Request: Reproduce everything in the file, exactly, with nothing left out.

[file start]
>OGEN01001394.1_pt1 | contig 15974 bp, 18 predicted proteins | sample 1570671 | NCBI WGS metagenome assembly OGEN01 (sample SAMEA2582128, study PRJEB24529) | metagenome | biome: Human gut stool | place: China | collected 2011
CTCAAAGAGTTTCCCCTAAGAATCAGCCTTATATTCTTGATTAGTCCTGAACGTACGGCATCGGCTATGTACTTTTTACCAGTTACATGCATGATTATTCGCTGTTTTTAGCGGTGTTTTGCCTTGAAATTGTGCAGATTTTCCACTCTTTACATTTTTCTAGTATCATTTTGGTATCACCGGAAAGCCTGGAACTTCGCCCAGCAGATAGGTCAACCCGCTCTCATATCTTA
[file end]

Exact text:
>OGEN01001394.1_pt1 | contig 15974 bp, 18 predicted proteins | sample 1570671 | NCBI WGS metagenome assembly OGEN01 (sample SAMEA2582128, study PRJEB24529) | metagenome | biome: Human gut stool | place: China | collected 2011
CTCAAAGAGTTTCCCCTAAGAATCAGCCTTATATTCTTGATTAGTCCTGAACGTACGGCATCGGCTATGTACTTTTTACCAGTTACATGCATGATTATTCGCTGTTTTTAGCGGTGTTTTGCCTTGAAATTGTGCAGATTTTCCACTCTTTACATTTTTCTAGTATCATTTTGGTATCACCGGAAAGCCTGGAACTTCGCCCAGCAGATAGGTCAACCCGCTCTCATATCTTA